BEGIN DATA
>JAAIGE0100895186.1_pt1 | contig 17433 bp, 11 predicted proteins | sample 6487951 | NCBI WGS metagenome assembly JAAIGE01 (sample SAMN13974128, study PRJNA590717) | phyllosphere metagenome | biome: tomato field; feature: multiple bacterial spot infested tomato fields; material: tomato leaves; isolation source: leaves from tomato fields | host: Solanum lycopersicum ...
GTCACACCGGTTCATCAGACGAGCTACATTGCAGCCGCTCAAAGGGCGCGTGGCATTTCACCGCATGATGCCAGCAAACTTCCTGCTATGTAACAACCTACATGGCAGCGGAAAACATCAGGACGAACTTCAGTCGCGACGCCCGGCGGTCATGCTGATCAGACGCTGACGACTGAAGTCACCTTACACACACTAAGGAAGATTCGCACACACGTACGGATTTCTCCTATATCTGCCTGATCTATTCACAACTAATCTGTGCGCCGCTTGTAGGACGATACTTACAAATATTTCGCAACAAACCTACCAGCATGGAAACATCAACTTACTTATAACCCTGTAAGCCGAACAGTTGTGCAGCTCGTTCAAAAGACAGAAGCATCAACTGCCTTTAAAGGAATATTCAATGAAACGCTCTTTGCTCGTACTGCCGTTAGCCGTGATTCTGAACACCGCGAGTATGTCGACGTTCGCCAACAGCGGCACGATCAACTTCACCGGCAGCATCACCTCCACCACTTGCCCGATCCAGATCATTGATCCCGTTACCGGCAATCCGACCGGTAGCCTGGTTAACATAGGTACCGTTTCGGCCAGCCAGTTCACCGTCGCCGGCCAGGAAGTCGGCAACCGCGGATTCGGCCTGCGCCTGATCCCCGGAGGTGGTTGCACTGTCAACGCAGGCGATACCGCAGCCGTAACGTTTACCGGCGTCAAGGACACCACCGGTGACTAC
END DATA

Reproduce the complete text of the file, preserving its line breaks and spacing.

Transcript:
>JAAIGE0100895186.1_pt1 | contig 17433 bp, 11 predicted proteins | sample 6487951 | NCBI WGS metagenome assembly JAAIGE01 (sample SAMN13974128, study PRJNA590717) | phyllosphere metagenome | biome: tomato field; feature: multiple bacterial spot infested tomato fields; material: tomato leaves; isolation source: leaves from tomato fields | host: Solanum lycopersicum ...
GTCACACCGGTTCATCAGACGAGCTACATTGCAGCCGCTCAAAGGGCGCGTGGCATTTCACCGCATGATGCCAGCAAACTTCCTGCTATGTAACAACCTACATGGCAGCGGAAAACATCAGGACGAACTTCAGTCGCGACGCCCGGCGGTCATGCTGATCAGACGCTGACGACTGAAGTCACCTTACACACACTAAGGAAGATTCGCACACACGTACGGATTTCTCCTATATCTGCCTGATCTATTCACAACTAATCTGTGCGCCGCTTGTAGGACGATACTTACAAATATTTCGCAACAAACCTACCAGCATGGAAACATCAACTTACTTATAACCCTGTAAGCCGAACAGTTGTGCAGCTCGTTCAAAAGACAGAAGCATCAACTGCCTTTAAAGGAATATTCAATGAAACGCTCTTTGCTCGTACTGCCGTTAGCCGTGATTCTGAACACCGCGAGTATGTCGACGTTCGCCAACAGCGGCACGATCAACTTCACCGGCAGCATCACCTCCACCACTTGCCCGATCCAGATCATTGATCCCGTTACCGGCAATCCGACCGGTAGCCTGGTTAACATAGGTACCGTTTCGGCCAGCCAGTTCACCGTCGCCGGCCAGGAAGTCGGCAACCGCGGATTCGGCCTGCGCCTGATCCCCGGAGGTGGTTGCACTGTCAACGCAGGCGATACCGCAGCCGTAACGTTTACCGGCGTCAAGGACACCACCGGTGACTAC